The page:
You might remember Russel Honoré for his response to Hurricane Katrina. Now he'll assess US Capitol security
(CNN) -- The review of US Capitol security in the wake of this month's riots will be handled by retired Lt. Gen. Russel Honoré, the widely praised former commander of the First Army who became a household name as he coordinated relief efforts in New Orleans after Hurricane Katrina.
Over the course of his career, the general came to be known as a no-nonsense leader, a quality perhaps best exemplified in his slogan, "Don't get stuck on stupid."
In a statement Friday, House Speaker Nancy Pelosi said Honoré would lead the review of the Capitol's security infrastructure and interagency process, calling him a "respected leader with experience dealing with crises."
Louisiana Gov. Jon Bel Edwards praised the news on Twitter, writing that Honoré was "a great choice" for the job. "He has and will serve our nation well," the governor said.
Here's quick look back at Honoré's career:
He's led the response to many disasters
Hailing from Lakeland, Louisiana, Honoré was commissioned as a second lieutenant of the infantry in 1971 upon graduating with a degree in vocational agriculture from Southern University and A&M College.
Honoré served in a variety of infantry command positions throughout his career and took command of the First Army based at Fort Gillem outside Atlanta. He also served as the vice director for operations, J-3, The Joint Staff, Pelosi noted, focusing on military support to civil authorities.
Before the fateful 2005 hurricane season, Honoré had helped coordinate US response to flooding in Venezuela in 1999 and Mozambique in 2000, according to his website.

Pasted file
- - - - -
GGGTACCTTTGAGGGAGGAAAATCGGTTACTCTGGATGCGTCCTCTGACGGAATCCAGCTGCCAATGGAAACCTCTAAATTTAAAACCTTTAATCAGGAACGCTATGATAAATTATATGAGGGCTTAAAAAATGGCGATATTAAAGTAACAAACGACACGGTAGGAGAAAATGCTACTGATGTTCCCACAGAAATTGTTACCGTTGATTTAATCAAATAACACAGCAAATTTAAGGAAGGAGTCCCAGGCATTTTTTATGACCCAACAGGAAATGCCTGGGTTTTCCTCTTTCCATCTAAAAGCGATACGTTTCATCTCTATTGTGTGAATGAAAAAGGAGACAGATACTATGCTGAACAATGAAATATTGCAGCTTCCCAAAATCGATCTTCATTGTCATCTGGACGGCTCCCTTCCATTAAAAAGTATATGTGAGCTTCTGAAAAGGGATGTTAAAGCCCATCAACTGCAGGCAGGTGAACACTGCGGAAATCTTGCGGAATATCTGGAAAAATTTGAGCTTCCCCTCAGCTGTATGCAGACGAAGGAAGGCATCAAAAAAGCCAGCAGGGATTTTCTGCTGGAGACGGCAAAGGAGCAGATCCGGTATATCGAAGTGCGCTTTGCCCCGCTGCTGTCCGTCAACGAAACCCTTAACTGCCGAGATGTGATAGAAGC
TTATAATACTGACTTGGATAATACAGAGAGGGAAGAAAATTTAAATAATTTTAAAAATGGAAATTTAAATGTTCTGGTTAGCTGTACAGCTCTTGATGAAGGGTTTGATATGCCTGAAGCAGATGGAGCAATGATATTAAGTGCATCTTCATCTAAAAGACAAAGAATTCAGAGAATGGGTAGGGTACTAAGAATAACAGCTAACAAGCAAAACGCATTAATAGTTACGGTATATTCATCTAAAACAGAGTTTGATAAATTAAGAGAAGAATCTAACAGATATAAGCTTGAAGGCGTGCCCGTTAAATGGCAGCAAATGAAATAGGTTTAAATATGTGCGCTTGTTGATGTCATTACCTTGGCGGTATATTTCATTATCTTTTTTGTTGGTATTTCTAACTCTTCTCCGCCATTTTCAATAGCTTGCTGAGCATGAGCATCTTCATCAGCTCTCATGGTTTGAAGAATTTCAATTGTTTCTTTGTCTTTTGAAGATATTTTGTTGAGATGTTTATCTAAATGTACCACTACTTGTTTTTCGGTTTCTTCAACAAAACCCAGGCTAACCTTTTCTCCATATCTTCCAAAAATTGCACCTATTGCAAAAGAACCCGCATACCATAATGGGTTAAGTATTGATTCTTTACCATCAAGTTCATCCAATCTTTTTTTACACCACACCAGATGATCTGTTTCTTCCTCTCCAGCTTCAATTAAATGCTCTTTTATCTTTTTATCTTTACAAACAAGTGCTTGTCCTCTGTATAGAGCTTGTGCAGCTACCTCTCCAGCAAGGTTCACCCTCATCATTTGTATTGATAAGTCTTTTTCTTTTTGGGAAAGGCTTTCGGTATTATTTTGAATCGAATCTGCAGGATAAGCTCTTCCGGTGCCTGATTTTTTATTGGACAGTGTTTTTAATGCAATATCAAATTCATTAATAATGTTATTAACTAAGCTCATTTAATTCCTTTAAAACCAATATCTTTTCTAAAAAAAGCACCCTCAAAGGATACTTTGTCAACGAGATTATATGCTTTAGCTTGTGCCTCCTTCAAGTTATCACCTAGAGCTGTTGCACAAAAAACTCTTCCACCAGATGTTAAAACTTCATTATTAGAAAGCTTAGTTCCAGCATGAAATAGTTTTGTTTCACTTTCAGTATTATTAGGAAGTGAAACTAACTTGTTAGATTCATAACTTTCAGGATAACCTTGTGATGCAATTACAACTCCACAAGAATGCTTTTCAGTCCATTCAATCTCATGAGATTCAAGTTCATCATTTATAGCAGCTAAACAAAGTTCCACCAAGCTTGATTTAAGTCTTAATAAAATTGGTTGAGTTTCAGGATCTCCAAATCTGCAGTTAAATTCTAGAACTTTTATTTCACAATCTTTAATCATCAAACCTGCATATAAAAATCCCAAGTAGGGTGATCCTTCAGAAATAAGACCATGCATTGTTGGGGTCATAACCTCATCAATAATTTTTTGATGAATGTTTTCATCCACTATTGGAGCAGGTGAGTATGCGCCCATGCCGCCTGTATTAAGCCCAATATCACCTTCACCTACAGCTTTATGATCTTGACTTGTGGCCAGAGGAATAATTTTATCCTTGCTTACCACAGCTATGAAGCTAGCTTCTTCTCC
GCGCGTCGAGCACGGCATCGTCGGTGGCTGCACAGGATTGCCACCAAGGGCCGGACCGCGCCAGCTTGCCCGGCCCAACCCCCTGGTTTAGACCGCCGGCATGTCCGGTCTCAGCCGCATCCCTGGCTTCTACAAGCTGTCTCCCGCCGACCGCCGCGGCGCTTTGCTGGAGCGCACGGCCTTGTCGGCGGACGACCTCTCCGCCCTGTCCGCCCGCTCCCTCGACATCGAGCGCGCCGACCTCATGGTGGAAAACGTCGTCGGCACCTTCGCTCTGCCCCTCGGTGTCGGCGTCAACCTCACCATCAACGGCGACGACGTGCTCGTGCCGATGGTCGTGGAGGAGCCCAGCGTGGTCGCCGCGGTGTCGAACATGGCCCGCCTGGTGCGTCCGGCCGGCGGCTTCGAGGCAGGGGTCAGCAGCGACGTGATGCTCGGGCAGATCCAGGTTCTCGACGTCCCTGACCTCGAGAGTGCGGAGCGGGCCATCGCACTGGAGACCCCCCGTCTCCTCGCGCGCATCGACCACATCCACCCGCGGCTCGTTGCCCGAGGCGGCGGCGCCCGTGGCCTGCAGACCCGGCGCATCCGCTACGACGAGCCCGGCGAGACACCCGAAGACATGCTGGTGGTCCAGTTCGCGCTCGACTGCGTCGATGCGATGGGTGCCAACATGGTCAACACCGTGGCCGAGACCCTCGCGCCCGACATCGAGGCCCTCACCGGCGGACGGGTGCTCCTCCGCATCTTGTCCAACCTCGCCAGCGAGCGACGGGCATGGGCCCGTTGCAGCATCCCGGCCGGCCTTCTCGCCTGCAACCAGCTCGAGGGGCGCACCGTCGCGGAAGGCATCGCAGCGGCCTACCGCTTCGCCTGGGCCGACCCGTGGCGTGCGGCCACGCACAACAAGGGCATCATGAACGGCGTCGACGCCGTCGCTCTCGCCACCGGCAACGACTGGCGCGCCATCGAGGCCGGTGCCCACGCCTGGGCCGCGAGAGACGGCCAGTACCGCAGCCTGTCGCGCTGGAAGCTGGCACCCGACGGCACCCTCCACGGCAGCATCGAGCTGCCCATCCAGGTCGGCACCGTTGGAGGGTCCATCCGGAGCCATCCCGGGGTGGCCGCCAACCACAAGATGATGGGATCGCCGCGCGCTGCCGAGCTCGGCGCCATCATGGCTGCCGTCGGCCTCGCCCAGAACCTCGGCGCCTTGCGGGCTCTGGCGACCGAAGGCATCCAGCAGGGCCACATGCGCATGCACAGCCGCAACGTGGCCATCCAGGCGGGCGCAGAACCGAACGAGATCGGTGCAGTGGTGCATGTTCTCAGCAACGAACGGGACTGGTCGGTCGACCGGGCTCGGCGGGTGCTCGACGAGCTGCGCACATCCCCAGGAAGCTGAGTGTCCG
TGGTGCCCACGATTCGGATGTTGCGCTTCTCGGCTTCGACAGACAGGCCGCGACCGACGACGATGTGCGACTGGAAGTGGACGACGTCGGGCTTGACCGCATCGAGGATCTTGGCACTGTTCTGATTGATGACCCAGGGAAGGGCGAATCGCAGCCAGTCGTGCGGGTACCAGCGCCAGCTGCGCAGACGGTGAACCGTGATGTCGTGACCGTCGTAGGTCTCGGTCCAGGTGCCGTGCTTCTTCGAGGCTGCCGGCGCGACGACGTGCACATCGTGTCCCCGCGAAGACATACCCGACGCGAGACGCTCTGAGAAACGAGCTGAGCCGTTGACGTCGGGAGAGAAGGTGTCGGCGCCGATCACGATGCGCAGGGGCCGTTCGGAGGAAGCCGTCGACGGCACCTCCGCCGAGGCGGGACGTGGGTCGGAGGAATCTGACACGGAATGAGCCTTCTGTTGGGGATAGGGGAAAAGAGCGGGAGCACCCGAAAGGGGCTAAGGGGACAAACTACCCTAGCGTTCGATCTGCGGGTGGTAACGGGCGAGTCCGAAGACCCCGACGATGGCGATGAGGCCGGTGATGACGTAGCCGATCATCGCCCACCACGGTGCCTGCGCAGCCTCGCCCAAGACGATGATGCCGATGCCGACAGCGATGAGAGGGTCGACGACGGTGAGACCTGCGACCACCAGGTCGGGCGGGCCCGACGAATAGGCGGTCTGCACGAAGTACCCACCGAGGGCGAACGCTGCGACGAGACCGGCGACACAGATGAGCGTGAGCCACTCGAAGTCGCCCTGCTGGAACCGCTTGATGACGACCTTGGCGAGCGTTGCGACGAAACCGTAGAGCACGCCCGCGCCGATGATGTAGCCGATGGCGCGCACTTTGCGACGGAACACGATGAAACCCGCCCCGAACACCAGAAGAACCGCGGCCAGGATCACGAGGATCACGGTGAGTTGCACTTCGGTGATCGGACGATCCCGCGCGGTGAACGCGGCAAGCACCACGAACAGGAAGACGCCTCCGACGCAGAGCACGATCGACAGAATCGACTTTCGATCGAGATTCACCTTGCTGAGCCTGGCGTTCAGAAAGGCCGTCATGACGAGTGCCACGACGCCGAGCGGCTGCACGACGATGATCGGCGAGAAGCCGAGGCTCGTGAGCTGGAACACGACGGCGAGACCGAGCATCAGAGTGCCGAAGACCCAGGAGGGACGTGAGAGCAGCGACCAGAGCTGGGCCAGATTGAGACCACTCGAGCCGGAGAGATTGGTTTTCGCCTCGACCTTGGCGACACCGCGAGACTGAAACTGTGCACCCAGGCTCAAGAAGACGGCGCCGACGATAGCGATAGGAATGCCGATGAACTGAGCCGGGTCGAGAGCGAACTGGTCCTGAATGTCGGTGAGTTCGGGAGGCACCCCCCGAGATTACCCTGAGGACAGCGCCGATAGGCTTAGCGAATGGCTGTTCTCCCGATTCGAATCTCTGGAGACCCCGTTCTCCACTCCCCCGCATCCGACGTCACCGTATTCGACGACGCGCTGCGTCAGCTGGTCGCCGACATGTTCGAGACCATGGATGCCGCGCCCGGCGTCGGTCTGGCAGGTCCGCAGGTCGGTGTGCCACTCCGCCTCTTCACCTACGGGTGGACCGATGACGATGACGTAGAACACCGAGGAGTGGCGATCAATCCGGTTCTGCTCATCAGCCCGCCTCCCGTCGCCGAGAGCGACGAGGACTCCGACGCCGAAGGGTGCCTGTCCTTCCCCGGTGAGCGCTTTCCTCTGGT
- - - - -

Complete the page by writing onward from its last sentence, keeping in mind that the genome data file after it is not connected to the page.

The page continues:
He also oversaw the military's response to the space shuttle Columbia disaster and the sniper shootings in the Washington, DC, area in 2002, the biography says.
Praised for leadership after Katrina
But Honoré commanded the nation's attention in 2005 when he led the Defense Department's response to Hurricane Katrina and Hurricane Rita.
Thousands of troops were deployed to New Orleans, where government relief efforts had been widely criticized. But it was Honoré, the leader of Joint Task Force Katrina, who was credited with recalibrating the military's role, transforming troops into first responders.
He told everyone he saw to point their weapons down, reminding National Guardsmen and New Orleans police officers that they were not deployed to Iraq, according to CNN's Barbara Starr, who was embedded with Honoré.
At the time, in an interview with a local radio station, then-Mayor Ray Nagin called Honoré a "John Wayne dude" who could get things done.
"He came off the doggone chopper and he started cussing and people started moving," Nagin said.
At one point, he helped rescue twin babies, walking with the family to a Navy ship where they were clothed and bathed after days without food.
The mother, Alexandra Wheeler, told CNN she credited Honoré with saving her twins' lives. Wheeler and Honoré met again in 2017 and Wheeler told the retired general, "We are eternally grateful to you for that."
Honoré retired in 2008 after 37 years of active service, according to his website. In the years since, he's often appeared on television to discuss officials' responses to natural disasters.
According to his website, Honoré has also formed the GreenARMY, a coalition of community and environmental groups that works to address environmental issues in Louisiana.
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